“Our second day of filming was really Max and Richard together in Hugo’s shop, and life was reflecting the film: you’ve got the experienced Hugo with the beautifully naive Jamie in that scene, and you’ve got Richard E Grant doing exactly the same with the young Max Harwood and looking after him as an actor, so actually it was just beautiful to watch.”

Max and Richard duet on the song ‘This is Me’, written especially for the film, which explores the struggles faced by LGBTQ+ people before the reversal of Section 28, a law passed in 1988 by the Conservative government that stopped councils and schools "promoting the teaching of the acceptability of homosexuality as a pretended family relationship."

“It’s what I would call my generation saying to Jamie’s generation: this is what we did back in the day. There were laws that banned the promotion of homosexuality, there was the AIDS epidemic, there was HIV. This is what we had to overcome.

“[Hugo is saying to Jamie], you’re having to overcome things now, and we had to overcome things then, and they were massive. Hugo teaches Jamie this because some part of Jamie doesn’t know all of it, so there’s this passing on of knowledge. And that’s new to our film.”

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But the real star, in the background of it all, is the city of Sheffield itself.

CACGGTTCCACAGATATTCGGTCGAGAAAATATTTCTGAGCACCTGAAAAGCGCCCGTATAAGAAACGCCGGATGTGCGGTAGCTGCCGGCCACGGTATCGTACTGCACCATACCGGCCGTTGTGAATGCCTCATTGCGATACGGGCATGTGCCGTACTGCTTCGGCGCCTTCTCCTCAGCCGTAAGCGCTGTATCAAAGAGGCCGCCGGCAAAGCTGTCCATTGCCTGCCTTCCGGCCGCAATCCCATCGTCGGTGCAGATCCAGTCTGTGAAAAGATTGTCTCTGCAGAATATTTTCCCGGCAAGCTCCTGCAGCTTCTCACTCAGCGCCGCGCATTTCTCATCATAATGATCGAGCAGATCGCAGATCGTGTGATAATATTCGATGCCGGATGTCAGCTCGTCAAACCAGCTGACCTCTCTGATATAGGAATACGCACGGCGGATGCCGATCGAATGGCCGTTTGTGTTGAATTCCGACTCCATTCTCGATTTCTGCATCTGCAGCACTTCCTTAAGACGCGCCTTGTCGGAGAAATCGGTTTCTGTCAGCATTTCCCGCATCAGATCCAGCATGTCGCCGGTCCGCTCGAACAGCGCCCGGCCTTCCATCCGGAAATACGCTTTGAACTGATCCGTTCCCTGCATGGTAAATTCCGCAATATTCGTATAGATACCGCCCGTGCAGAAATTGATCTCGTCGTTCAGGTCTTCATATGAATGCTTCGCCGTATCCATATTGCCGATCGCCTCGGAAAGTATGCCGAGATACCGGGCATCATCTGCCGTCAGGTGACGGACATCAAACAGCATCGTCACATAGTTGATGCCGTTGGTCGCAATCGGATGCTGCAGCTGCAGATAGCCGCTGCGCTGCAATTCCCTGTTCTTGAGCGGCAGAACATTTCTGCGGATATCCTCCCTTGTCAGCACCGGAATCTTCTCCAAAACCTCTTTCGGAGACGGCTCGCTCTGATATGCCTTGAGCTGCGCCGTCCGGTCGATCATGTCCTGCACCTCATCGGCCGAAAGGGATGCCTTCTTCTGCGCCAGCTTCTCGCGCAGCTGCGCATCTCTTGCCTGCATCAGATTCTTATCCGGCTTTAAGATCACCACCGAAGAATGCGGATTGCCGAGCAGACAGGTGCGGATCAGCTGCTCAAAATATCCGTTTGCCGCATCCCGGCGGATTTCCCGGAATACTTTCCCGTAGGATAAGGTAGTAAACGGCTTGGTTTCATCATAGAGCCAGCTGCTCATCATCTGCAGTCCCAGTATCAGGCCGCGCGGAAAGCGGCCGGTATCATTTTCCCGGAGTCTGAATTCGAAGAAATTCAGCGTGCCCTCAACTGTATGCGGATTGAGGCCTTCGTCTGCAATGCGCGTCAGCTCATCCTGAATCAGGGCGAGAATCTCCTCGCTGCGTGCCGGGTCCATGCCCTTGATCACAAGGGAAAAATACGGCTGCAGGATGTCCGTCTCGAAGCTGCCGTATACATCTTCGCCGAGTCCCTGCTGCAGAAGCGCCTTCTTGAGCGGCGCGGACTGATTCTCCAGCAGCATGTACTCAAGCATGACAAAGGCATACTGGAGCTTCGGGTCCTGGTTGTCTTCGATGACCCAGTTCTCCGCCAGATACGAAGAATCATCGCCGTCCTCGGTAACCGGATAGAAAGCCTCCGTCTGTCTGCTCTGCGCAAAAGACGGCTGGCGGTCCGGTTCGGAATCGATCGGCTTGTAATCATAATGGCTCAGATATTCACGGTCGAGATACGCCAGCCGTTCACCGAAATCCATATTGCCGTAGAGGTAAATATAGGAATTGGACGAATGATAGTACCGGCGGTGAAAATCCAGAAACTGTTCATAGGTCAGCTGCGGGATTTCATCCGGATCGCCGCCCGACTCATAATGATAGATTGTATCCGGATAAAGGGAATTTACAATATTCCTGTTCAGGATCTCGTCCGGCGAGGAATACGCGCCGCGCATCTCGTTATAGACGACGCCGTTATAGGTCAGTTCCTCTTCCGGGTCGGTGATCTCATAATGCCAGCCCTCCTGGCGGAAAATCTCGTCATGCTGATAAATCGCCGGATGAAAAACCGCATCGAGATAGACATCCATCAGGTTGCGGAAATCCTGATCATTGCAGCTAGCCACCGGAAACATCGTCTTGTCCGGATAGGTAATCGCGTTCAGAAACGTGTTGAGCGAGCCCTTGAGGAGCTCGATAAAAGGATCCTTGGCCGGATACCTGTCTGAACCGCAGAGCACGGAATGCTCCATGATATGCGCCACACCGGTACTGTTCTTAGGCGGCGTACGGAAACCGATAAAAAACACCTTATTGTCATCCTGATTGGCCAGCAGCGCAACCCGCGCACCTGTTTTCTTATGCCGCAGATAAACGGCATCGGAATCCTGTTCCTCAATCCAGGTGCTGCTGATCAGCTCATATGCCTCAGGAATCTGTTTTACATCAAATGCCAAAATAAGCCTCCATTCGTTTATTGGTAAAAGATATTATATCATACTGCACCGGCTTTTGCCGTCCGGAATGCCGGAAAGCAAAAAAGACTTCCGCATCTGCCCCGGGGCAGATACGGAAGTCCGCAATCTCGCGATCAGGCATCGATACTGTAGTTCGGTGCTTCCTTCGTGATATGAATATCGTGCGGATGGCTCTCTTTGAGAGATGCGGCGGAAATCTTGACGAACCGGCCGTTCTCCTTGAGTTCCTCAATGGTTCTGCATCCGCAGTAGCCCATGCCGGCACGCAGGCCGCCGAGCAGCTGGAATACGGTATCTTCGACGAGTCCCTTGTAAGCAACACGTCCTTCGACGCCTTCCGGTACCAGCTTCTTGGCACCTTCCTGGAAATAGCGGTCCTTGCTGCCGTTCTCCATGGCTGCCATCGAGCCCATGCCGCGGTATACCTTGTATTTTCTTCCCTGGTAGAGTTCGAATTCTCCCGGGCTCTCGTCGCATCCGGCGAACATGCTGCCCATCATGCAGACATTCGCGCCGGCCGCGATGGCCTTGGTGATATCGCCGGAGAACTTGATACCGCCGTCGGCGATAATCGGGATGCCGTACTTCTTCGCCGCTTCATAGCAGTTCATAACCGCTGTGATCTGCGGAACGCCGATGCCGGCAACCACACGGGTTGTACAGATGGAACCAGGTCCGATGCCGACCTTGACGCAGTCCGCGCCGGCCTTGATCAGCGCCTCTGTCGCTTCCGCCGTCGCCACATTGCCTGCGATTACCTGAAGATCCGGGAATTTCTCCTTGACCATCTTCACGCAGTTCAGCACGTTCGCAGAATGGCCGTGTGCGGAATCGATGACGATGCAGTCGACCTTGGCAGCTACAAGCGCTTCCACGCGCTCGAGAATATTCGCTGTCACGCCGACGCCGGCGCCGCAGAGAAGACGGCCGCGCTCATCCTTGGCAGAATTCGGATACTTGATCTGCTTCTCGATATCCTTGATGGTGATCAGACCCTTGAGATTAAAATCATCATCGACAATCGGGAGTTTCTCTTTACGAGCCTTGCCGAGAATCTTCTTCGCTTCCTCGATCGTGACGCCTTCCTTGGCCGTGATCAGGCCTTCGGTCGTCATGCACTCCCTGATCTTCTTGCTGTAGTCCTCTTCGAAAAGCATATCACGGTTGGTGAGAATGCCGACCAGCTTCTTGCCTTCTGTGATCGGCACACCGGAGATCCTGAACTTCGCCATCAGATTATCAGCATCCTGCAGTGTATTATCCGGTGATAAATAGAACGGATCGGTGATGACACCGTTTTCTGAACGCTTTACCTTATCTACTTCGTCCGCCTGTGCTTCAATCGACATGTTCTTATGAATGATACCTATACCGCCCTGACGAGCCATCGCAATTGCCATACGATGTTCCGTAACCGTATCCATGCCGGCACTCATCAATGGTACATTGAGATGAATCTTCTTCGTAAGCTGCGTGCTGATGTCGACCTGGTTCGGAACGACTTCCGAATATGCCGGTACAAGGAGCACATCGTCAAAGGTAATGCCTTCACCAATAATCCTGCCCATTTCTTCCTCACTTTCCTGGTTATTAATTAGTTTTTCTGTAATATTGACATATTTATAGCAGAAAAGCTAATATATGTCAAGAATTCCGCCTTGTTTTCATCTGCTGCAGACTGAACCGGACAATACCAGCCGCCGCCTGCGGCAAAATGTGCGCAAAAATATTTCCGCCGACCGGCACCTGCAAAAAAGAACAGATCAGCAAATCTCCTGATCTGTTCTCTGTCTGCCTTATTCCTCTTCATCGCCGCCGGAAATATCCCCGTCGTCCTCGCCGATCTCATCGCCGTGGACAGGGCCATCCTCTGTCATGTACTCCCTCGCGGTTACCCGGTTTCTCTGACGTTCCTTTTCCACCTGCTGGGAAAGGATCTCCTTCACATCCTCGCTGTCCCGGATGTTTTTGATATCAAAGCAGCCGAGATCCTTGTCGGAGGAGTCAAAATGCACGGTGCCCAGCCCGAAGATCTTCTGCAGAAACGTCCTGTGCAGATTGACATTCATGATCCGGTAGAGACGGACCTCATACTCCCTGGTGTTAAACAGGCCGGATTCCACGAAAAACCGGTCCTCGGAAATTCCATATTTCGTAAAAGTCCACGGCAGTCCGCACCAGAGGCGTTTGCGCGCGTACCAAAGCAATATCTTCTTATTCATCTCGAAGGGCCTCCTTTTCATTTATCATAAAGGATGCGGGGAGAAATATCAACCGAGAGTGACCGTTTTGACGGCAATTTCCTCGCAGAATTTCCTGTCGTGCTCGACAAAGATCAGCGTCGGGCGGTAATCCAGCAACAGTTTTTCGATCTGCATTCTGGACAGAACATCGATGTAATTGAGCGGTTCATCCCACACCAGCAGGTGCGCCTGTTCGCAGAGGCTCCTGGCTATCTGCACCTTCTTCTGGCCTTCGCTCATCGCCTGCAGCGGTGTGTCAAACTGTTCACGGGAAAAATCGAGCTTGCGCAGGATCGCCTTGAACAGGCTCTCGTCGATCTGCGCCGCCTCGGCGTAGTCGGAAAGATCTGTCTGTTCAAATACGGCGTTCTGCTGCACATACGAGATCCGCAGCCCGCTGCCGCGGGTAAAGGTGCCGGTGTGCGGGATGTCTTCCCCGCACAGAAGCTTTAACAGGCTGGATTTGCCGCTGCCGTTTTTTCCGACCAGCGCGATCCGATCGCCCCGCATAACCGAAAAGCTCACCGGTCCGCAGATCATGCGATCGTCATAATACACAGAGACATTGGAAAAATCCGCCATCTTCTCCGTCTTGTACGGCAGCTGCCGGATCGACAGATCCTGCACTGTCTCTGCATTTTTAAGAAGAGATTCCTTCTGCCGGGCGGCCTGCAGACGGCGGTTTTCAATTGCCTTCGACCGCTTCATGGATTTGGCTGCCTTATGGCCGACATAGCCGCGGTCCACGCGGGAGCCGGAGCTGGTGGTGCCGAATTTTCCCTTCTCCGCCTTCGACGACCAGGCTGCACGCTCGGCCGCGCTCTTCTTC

“It’s why I did it,” Jonathan tells me, “It’s a beautiful city, and it’s a diverse city. As we all know, it’s a City of Sanctuary, it brings and holds people and looks after people, and I just wanted to celebrate that and particularly the community that Jamie finds himself in.

“Even in Sheffield, Parson Cross estate doesn’t have its representation… I moved up to that side of the city, my aunty Joan lived in Parson Cross. It’s a working-class community and one that I knew very well.”

Shot on location in Sheffield, you’ll be able to spot little nods to the city woven throughout the film. “Even his school uniform, for me, is Chaucer,” Butterell says, referring to Jamie’s bold blue blazer. Parson Cross residents also managed to get in on the action.

“We have this moment at the end of the film, where Jamie comes down a street in Parson Cross, Deerlands Avenue, with thousands of people celebrating him, and they’re people from those houses, from that community, all dressed up in their wigs and their glitter and their bowers. It’s a complete celebration of Sheffield.”